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Monday, December 6, 2021

Microsoft issuing new Outlook social-network link

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In a move to marry its old-school Office product with the newer trends of the Net, Microsoft plans to issue beta software Wednesday that brings social-network information into

Outlook.

The product, called Outlook Social Connector, has been available in the Office 2010 beta. According to an Associated Press report, beta software to be released Wednesday will also work for Office 2003 and Office 2007.

Outlook Social Connector will let people see updates from a person’s Facebook and Twitter contacts. And in November, LinkedIn announced that it would be the first actual partner in the Microsoft program.

Social networking is a hot area of Internet activity, made hotter by the recent arrival of the Google Buzz service built into Gmail. But it can be tough for people to stay on top of information feeds at multiple social-networking sites; even if you can set up one service to republish updates from another service, conversation about those updates often takes place separately.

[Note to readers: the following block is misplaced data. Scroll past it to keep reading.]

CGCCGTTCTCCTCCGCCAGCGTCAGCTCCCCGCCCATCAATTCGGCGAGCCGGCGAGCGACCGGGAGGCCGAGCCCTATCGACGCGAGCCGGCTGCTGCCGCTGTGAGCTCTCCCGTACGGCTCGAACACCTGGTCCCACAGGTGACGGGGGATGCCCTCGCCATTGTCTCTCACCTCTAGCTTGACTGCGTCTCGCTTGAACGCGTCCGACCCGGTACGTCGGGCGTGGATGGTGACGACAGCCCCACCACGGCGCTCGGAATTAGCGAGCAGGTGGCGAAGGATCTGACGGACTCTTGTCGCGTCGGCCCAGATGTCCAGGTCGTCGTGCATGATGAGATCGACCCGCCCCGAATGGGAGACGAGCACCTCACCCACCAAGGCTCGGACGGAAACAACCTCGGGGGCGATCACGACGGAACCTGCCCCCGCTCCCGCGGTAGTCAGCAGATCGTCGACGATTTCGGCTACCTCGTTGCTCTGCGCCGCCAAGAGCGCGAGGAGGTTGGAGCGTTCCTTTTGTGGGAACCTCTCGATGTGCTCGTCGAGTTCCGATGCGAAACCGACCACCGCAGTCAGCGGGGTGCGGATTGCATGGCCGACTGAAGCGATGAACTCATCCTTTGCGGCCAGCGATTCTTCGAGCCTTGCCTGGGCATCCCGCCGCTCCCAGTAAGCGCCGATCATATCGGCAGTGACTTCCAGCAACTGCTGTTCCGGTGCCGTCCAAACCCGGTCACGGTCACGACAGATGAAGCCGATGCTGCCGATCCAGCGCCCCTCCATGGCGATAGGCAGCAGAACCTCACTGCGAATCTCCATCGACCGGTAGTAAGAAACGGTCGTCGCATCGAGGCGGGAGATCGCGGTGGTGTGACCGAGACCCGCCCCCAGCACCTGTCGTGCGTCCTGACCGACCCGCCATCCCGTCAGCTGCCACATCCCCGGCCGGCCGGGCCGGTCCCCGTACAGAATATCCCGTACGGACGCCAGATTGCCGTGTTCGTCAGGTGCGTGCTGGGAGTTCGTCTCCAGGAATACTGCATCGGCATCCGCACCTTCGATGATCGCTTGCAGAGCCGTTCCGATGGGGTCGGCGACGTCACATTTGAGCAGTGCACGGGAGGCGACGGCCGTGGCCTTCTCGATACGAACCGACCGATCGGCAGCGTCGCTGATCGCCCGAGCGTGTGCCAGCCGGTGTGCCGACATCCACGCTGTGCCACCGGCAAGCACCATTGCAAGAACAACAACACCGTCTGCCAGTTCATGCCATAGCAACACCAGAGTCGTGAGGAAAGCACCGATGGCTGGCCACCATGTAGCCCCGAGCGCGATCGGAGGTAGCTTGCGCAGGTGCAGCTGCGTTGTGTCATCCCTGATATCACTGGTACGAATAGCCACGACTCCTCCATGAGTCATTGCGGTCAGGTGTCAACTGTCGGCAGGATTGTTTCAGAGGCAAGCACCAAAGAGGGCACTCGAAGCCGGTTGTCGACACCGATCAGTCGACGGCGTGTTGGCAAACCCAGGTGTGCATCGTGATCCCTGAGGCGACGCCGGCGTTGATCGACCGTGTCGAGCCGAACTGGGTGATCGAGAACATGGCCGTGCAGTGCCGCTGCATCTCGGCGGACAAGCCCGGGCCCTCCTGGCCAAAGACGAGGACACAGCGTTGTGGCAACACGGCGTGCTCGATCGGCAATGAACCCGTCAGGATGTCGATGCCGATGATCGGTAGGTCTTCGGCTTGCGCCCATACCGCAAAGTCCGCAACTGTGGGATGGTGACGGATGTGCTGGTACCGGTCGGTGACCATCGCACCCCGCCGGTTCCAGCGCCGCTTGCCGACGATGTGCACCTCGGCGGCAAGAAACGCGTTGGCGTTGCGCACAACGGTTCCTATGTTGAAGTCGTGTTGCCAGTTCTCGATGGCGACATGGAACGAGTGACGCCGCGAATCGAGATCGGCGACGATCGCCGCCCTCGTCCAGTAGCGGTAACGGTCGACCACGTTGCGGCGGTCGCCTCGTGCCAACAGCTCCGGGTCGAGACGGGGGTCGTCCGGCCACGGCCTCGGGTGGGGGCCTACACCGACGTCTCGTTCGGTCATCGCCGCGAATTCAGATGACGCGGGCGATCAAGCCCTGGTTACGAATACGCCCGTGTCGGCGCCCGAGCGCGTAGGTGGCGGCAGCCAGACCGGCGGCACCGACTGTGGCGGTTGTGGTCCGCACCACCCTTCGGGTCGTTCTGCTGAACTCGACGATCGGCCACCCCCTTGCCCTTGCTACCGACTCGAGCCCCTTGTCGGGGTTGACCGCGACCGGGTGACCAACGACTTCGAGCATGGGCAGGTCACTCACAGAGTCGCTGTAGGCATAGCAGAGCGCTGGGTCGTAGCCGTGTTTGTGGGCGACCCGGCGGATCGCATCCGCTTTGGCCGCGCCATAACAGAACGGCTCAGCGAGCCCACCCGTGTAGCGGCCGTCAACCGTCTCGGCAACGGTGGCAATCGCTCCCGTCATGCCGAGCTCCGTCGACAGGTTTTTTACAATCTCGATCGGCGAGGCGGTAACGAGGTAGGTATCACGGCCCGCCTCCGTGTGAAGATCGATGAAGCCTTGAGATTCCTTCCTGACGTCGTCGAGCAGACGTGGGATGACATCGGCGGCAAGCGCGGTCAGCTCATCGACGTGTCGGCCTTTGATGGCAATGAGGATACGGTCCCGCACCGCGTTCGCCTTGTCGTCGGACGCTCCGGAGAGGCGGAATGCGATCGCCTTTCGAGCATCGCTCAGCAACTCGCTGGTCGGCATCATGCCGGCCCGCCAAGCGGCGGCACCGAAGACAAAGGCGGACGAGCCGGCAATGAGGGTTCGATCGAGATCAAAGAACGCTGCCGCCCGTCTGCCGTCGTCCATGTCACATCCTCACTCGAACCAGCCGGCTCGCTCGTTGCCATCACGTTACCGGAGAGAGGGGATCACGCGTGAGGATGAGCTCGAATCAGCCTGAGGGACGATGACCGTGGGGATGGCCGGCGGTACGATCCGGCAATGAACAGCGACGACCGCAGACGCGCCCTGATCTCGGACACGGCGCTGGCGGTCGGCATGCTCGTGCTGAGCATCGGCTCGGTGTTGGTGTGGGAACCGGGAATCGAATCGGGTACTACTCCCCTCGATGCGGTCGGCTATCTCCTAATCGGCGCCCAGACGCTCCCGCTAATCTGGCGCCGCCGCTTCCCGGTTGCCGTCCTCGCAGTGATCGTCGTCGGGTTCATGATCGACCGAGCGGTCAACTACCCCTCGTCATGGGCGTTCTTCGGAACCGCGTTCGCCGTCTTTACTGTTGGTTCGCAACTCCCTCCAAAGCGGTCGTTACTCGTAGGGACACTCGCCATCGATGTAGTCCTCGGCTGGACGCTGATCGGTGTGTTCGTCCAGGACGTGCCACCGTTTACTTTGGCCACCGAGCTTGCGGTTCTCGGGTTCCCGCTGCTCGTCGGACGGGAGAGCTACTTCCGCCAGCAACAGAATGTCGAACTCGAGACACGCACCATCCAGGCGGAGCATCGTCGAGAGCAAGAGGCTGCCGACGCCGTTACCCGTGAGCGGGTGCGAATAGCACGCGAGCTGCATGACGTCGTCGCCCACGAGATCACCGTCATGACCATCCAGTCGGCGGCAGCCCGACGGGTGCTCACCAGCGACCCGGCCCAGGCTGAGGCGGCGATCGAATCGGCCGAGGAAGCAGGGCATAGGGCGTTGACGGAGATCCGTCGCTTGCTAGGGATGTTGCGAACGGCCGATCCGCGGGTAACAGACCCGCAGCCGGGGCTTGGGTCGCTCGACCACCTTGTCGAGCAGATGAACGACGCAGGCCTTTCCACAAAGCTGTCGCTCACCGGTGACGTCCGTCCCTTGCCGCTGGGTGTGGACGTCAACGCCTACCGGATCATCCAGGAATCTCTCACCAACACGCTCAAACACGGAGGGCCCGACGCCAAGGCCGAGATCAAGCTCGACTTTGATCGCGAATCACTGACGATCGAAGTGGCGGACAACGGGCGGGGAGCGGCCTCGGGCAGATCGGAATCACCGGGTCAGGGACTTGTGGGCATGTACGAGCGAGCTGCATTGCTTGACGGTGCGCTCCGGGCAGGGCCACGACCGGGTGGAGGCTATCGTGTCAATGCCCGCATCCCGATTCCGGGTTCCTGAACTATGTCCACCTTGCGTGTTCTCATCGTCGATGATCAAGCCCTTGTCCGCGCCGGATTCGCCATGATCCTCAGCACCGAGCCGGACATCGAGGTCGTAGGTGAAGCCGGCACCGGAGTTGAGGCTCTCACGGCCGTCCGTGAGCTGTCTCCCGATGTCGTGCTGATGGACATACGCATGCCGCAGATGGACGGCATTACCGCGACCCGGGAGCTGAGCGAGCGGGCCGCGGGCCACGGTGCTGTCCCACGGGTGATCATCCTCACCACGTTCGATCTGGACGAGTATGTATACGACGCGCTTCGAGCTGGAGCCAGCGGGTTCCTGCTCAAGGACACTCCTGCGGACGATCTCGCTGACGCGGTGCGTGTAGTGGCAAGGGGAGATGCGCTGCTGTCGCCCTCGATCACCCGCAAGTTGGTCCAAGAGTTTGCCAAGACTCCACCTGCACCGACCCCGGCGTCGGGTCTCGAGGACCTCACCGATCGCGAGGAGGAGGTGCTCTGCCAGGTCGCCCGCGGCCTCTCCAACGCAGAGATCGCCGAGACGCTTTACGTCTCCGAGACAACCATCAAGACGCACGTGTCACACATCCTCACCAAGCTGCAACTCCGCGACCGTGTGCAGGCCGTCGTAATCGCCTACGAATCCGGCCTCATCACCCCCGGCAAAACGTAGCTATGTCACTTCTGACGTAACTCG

Providing a more central communication service is a challenge, though. There are differing communication protocols for different services–if those protocols are available at all–and most social-networking players are vying with each other to be the primary service that people frequent. And there are blurry boundaries between social-networking status updates, e-mails, and instant messages.

In the Outlook Social Connector case, Microsoft has some incumbent advantage because millions of people use Outlook. The Outlook Social Connector will let them read status updates in software they’re already accustomed to using, often continuously throughout the day.

However, Microsoft has some challenges. For one thing, the software doesn’t let people write status updates of their own, only read what others have written. For another, a lot of social activity takes place on the Web in a personal rather than professional context, and in that domain, Microsoft’s Hotmail service is arguably a better fit than Outlook.

One traditional Microsoft rival, Mozilla, is angling for a place at the center of people’s online social lives, too. The Mozilla Raindrop project is designed to create software for an online service for unified communications.

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